Angela Simione examines the personal as political in her use of traditional craft as a means of diary keeping. Simione states, “For it is still radical for a woman to speak about her own experience of the world, and it is still unseemly for a woman to speak a certain way in public. It is still unwelcome, still threatening for a woman to honestly and intimately discuss her own life as a subject worthy of interest and investigation. This, as an assertion of worth, stands in direct opposition to the Status Quo. It is still discursive, still divisive, still upsetting. It is a voice that many people still choose to deride, make fun of, or simply ignore. Even private texts as seemingly innocuous as a diary are viewed with suspicion and the keeper often scoffed at or viewed as secretive and untrustworthy.”

Lisa Wiscombe will present a tile installation inspired by Victorian floral patterns. This work continues her Spreads series, which features pornographic imagery that is embedded into the banal surface of the domestic environment. She poses the question, “If walls could speak, what would they say?”

Liz Young’s practice incorporates a diverse range of materials, from industrial goods to household ephemera. She often explores issues of the flesh in relation to the human body and the natural world. With her recent series of tiny meat paintings, Young references domestic duties, as well as the miniature foods produced for dollhouses. The works are visceral, but also disarming due to their intimate scale.

image: I Love the Nightlife, video still, Alyce Haliday McQueen, 2011

Womyn Perform

Womyn Perform

Wednesday, November 2, 8pm

Thomas P. Kelly Student Art Gallery
Loyola Marymount University
1 LMU Drive
Los Angeles, CA 90045

Join Craftswoman House in an evening of performance
in collaboration with the artists of Womynhouse.

See documentation of the performances here.

Cut with the Kitchen Knife II

Cut With the Kitchen Knife II
Sunday, October 16, 2011

Craftswoman House
929 North Oakland Avenue
Pasadena, CA 91104

Come channel the spirit of Hannah Höch with an afternoon of collage making at Craftswoman House. You are welcome to bring magazines & other collage materials to use and share. For additional information, contact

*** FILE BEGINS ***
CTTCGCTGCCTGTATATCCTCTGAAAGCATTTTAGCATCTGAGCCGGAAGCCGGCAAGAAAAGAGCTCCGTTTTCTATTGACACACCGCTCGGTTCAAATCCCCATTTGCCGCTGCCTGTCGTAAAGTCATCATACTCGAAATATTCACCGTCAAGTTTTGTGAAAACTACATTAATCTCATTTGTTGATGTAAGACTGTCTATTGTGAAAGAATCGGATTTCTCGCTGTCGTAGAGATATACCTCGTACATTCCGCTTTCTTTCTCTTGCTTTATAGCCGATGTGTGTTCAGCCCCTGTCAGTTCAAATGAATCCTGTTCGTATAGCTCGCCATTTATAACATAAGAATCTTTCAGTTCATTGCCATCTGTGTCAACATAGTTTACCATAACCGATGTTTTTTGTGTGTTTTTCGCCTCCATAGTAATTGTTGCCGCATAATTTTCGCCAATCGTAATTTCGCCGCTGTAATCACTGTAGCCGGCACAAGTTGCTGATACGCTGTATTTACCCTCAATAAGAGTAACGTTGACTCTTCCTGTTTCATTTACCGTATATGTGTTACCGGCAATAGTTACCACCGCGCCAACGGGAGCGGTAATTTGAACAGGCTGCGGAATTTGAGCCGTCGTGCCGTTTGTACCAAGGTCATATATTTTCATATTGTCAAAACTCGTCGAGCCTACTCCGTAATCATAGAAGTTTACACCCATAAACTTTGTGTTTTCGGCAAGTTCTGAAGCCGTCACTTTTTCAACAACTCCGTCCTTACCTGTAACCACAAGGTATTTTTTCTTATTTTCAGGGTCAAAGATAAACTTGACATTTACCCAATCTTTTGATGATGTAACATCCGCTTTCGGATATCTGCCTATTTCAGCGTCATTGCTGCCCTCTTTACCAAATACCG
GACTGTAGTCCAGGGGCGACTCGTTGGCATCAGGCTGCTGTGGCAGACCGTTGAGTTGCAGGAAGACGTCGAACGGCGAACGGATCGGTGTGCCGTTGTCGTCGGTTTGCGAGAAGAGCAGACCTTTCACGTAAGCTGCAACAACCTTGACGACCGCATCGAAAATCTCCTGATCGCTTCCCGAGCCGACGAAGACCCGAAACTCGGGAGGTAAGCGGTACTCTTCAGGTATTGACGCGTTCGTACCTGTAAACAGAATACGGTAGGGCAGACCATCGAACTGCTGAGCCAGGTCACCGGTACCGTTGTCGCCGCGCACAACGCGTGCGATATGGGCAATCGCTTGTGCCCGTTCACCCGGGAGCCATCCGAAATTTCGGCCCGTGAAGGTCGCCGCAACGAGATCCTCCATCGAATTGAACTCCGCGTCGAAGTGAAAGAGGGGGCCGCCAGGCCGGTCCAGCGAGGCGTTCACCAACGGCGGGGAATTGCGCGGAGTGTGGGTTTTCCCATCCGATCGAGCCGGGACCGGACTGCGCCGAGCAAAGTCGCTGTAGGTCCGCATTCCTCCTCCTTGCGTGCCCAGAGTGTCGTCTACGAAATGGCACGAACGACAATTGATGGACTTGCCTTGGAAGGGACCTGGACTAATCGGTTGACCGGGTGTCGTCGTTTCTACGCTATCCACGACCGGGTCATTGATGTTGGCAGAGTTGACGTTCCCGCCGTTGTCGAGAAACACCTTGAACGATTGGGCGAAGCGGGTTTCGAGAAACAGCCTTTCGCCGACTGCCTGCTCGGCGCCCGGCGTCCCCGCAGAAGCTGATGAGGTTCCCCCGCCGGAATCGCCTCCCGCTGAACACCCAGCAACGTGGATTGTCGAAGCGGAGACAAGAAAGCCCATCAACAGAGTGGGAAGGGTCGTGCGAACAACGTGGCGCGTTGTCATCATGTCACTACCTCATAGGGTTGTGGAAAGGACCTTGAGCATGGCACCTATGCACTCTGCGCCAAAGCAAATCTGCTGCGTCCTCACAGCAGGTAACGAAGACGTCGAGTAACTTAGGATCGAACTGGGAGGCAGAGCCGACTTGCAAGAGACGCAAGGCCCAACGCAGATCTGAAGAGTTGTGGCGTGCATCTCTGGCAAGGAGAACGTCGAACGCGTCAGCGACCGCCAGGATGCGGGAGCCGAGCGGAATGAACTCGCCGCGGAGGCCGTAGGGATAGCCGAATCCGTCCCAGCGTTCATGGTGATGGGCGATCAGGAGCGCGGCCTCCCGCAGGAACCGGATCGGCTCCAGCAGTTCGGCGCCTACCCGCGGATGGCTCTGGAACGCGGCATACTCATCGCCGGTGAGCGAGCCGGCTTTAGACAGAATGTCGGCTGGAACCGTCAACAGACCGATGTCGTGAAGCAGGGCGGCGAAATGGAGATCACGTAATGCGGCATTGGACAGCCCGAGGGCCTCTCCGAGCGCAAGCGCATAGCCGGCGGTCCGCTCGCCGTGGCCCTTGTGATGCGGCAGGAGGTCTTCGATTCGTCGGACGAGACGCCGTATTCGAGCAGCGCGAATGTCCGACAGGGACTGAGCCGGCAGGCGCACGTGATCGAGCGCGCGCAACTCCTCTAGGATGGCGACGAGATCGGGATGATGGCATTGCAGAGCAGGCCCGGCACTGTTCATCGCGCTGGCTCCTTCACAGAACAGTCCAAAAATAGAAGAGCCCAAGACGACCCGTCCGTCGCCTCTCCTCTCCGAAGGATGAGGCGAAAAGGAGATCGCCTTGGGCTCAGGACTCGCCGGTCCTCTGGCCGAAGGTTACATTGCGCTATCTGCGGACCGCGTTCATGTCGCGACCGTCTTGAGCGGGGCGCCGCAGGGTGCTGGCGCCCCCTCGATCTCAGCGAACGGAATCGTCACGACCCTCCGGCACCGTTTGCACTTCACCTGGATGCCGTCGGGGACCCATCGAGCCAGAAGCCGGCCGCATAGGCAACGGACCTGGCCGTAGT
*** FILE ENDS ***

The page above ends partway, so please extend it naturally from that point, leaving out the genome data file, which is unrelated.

This event is presented in conjunction with The Big Draw LA.

See images from the event here.

Body Stories

Body Stories
An evening of dance, performance, and film

Saturday, October 8, 2011

Craftswoman House
929 North Oakland Avenue
Pasadena, CA 91104

This event is free and open to the public

On Saturday, October 8, the domestic interior of Craftswoman House will host Body Stories, an evening of dance, performance, and film curated by choreographer and performer Christine Suarez. The event will feature nine California-based artists who engage the body and intimate narratives to explore complex issues of identity. This collection of site-specific work aims to erase the boundaries between the audience and the performer through the experience of shared personal space.

The evening begins with a burial ceremony conducted by Arianne Hoffmann and Audrey Malone to celebrate the passing of old hopes, outdated dreams, and past aspirations. A dance by Rebecca Alson-Milkman features a re-enactment of her mother’s death, and encourages the emotional traces to become present as her identity as daughter and caretaker become obsolete. In a participatory performance that pushes the limits of consent, Allison Wyper investigates how the sexualized female body can deflect moral scrutiny by becoming a spectacle that obscures a genuine understanding of pain. Ally Voye premieres Carry, a short dance film that alters the viewer’s perspective through a fragmentation of the body, and the unexpected impact of outsiders. The evening also includes Pat Payne’s personal weather front, a portable performance of pre-mendous proportions, along with works by Greg Barnett, Rebecca Pappas, Carol McDowell, and Kai Hazelwood.